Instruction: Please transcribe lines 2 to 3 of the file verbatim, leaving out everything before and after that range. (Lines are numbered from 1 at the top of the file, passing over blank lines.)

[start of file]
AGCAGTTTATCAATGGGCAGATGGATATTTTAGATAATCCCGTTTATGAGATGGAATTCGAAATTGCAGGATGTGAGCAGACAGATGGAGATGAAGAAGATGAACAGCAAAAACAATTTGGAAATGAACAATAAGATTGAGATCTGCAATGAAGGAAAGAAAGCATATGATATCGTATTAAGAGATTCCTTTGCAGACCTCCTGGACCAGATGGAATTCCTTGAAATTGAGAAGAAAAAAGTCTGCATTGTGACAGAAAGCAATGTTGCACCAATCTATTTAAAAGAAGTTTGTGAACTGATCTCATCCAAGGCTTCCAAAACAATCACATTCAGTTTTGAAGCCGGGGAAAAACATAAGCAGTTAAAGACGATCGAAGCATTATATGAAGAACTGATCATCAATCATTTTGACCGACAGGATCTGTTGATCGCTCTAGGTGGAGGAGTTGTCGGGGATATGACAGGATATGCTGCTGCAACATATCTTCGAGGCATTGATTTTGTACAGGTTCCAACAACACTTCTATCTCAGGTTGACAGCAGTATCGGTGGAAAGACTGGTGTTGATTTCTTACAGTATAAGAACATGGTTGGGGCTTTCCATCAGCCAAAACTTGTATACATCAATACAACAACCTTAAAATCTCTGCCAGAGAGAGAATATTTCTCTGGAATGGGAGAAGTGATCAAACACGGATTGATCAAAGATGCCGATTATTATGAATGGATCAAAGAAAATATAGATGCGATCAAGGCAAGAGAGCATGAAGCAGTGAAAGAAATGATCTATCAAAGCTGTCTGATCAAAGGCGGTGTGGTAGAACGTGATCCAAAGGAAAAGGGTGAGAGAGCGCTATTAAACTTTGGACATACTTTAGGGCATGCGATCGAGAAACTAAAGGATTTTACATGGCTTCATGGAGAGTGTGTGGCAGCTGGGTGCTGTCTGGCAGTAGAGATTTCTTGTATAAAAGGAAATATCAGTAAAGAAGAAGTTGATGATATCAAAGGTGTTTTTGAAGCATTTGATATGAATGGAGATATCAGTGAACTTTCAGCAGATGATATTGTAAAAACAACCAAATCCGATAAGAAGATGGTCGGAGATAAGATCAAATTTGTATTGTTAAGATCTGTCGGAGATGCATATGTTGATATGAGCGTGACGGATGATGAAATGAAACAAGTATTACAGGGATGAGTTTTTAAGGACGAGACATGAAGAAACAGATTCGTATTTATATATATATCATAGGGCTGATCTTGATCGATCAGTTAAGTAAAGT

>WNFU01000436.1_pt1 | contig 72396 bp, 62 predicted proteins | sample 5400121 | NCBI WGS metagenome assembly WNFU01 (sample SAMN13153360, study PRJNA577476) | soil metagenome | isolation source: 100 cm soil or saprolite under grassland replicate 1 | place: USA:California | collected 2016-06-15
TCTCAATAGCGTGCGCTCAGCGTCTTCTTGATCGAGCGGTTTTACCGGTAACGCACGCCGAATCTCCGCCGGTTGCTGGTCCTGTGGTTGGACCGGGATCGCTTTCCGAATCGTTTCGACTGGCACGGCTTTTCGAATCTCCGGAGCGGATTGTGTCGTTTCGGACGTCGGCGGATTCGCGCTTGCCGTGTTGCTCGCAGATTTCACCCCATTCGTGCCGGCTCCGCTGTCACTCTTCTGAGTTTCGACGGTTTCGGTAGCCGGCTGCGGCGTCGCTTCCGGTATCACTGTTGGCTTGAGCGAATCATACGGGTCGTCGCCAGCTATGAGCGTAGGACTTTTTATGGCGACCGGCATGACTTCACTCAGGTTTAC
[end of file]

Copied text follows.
>WNFU01000436.1_pt1 | contig 72396 bp, 62 predicted proteins | sample 5400121 | NCBI WGS metagenome assembly WNFU01 (sample SAMN13153360, study PRJNA577476) | soil metagenome | isolation source: 100 cm soil or saprolite under grassland replicate 1 | place: USA:California | collected 2016-06-15
TCTCAATAGCGTGCGCTCAGCGTCTTCTTGATCGAGCGGTTTTACCGGTAACGCACGCCGAATCTCCGCCGGTTGCTGGTCCTGTGGTTGGACCGGGATCGCTTTCCGAATCGTTTCGACTGGCACGGCTTTTCGAATCTCCGGAGCGGATTGTGTCGTTTCGGACGTCGGCGGATTCGCGCTTGCCGTGTTGCTCGCAGATTTCACCCCATTCGTGCCGGCTCCGCTGTCACTCTTCTGAGTTTCGACGGTTTCGGTAGCCGGCTGCGGCGTCGCTTCCGGTATCACTGTTGGCTTGAGCGAATCATACGGGTCGTCGCCAGCTATGAGCGTAGGACTTTTTATGGCGACCGGCATGACTTCACTCAGGTTTAC